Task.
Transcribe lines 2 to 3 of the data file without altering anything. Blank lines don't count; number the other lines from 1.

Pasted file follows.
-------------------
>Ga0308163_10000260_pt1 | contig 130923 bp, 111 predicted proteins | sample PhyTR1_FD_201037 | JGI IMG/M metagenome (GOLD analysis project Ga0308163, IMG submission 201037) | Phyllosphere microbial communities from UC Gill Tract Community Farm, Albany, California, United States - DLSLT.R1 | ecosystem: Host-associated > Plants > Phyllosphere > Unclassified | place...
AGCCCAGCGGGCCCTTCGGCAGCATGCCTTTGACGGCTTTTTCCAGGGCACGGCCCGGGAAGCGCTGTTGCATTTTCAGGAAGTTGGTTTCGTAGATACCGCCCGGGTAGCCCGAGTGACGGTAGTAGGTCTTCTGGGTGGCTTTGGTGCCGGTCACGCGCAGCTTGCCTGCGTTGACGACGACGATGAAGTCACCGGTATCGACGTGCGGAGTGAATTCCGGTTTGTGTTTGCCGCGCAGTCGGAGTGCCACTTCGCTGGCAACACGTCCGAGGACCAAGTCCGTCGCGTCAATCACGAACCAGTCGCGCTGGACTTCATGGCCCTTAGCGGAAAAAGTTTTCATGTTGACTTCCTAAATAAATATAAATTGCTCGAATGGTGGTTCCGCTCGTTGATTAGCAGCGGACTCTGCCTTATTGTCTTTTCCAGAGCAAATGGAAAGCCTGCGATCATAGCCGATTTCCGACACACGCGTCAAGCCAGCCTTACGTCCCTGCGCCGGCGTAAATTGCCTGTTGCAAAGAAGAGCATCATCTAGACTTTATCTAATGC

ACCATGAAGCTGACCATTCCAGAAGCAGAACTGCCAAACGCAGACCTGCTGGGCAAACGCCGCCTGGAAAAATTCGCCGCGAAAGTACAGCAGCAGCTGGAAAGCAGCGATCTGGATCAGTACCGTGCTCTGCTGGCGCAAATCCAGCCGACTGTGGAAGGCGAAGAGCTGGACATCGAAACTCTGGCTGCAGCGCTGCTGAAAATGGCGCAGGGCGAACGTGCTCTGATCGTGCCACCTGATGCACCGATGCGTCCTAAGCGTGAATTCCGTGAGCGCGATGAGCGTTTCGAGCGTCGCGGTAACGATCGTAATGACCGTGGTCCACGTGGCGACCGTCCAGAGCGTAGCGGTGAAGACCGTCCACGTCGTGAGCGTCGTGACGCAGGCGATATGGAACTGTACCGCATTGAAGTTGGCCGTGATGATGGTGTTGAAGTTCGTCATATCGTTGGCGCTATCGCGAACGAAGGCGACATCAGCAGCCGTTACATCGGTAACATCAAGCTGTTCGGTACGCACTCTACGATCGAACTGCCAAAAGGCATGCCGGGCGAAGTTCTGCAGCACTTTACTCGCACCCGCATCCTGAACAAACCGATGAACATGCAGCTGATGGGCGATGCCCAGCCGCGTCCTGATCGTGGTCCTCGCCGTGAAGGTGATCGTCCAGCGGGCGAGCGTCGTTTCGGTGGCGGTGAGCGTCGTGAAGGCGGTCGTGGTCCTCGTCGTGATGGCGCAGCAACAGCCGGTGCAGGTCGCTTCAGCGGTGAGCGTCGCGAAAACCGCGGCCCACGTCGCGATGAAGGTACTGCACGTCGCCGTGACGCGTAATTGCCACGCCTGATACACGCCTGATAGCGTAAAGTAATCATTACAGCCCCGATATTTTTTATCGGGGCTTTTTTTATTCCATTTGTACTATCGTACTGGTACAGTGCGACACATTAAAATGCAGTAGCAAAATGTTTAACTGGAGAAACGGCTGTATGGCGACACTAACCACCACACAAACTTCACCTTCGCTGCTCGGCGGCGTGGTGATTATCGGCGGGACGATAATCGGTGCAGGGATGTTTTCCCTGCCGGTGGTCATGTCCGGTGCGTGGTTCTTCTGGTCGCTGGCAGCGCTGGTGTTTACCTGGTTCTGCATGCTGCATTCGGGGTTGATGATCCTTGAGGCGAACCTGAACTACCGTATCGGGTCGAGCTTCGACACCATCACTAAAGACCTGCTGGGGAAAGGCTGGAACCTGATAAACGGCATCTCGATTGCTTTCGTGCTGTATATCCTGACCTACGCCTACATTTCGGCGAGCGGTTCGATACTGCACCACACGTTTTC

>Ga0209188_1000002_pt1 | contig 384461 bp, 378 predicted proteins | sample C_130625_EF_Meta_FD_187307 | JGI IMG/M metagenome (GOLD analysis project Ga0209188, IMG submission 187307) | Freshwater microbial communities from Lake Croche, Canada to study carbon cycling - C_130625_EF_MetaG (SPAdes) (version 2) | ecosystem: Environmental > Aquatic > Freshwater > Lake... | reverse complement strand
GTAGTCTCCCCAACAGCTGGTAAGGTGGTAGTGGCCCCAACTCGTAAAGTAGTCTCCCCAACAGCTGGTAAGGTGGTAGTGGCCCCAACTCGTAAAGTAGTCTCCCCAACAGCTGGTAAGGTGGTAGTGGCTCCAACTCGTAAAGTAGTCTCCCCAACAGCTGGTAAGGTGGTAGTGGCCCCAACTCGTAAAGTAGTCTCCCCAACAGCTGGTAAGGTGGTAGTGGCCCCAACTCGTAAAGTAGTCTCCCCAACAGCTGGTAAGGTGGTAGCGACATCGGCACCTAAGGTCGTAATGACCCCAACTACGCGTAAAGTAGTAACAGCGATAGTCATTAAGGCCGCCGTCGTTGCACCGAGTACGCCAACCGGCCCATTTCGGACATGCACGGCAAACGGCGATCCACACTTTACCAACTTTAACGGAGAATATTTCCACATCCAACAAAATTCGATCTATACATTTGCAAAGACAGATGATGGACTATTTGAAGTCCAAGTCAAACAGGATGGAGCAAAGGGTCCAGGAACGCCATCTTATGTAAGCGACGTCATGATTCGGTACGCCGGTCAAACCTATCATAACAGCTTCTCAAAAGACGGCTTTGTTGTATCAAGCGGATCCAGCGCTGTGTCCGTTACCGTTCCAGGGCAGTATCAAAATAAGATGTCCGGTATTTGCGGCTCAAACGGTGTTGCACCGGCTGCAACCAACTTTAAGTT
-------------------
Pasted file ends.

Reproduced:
AGCCCAGCGGGCCCTTCGGCAGCATGCCTTTGACGGCTTTTTCCAGGGCACGGCCCGGGAAGCGCTGTTGCATTTTCAGGAAGTTGGTTTCGTAGATACCGCCCGGGTAGCCCGAGTGACGGTAGTAGGTCTTCTGGGTGGCTTTGGTGCCGGTCACGCGCAGCTTGCCTGCGTTGACGACGACGATGAAGTCACCGGTATCGACGTGCGGAGTGAATTCCGGTTTGTGTTTGCCGCGCAGTCGGAGTGCCACTTCGCTGGCAACACGTCCGAGGACCAAGTCCGTCGCGTCAATCACGAACCAGTCGCGCTGGACTTCATGGCCCTTAGCGGAAAAAGTTTTCATGTTGACTTCCTAAATAAATATAAATTGCTCGAATGGTGGTTCCGCTCGTTGATTAGCAGCGGACTCTGCCTTATTGTCTTTTCCAGAGCAAATGGAAAGCCTGCGATCATAGCCGATTTCCGACACACGCGTCAAGCCAGCCTTACGTCCCTGCGCCGGCGTAAATTGCCTGTTGCAAAGAAGAGCATCATCTAGACTTTATCTAATGC

ACCATGAAGCTGACCATTCCAGAAGCAGAACTGCCAAACGCAGACCTGCTGGGCAAACGCCGCCTGGAAAAATTCGCCGCGAAAGTACAGCAGCAGCTGGAAAGCAGCGATCTGGATCAGTACCGTGCTCTGCTGGCGCAAATCCAGCCGACTGTGGAAGGCGAAGAGCTGGACATCGAAACTCTGGCTGCAGCGCTGCTGAAAATGGCGCAGGGCGAACGTGCTCTGATCGTGCCACCTGATGCACCGATGCGTCCTAAGCGTGAATTCCGTGAGCGCGATGAGCGTTTCGAGCGTCGCGGTAACGATCGTAATGACCGTGGTCCACGTGGCGACCGTCCAGAGCGTAGCGGTGAAGACCGTCCACGTCGTGAGCGTCGTGACGCAGGCGATATGGAACTGTACCGCATTGAAGTTGGCCGTGATGATGGTGTTGAAGTTCGTCATATCGTTGGCGCTATCGCGAACGAAGGCGACATCAGCAGCCGTTACATCGGTAACATCAAGCTGTTCGGTACGCACTCTACGATCGAACTGCCAAAAGGCATGCCGGGCGAAGTTCTGCAGCACTTTACTCGCACCCGCATCCTGAACAAACCGATGAACATGCAGCTGATGGGCGATGCCCAGCCGCGTCCTGATCGTGGTCCTCGCCGTGAAGGTGATCGTCCAGCGGGCGAGCGTCGTTTCGGTGGCGGTGAGCGTCGTGAAGGCGGTCGTGGTCCTCGTCGTGATGGCGCAGCAACAGCCGGTGCAGGTCGCTTCAGCGGTGAGCGTCGCGAAAACCGCGGCCCACGTCGCGATGAAGGTACTGCACGTCGCCGTGACGCGTAATTGCCACGCCTGATACACGCCTGATAGCGTAAAGTAATCATTACAGCCCCGATATTTTTTATCGGGGCTTTTTTTATTCCATTTGTACTATCGTACTGGTACAGTGCGACACATTAAAATGCAGTAGCAAAATGTTTAACTGGAGAAACGGCTGTATGGCGACACTAACCACCACACAAACTTCACCTTCGCTGCTCGGCGGCGTGGTGATTATCGGCGGGACGATAATCGGTGCAGGGATGTTTTCCCTGCCGGTGGTCATGTCCGGTGCGTGGTTCTTCTGGTCGCTGGCAGCGCTGGTGTTTACCTGGTTCTGCATGCTGCATTCGGGGTTGATGATCCTTGAGGCGAACCTGAACTACCGTATCGGGTCGAGCTTCGACACCATCACTAAAGACCTGCTGGGGAAAGGCTGGAACCTGATAAACGGCATCTCGATTGCTTTCGTGCTGTATATCCTGACCTACGCCTACATTTCGGCGAGCGGTTCGATACTGCACCACACGTTTTC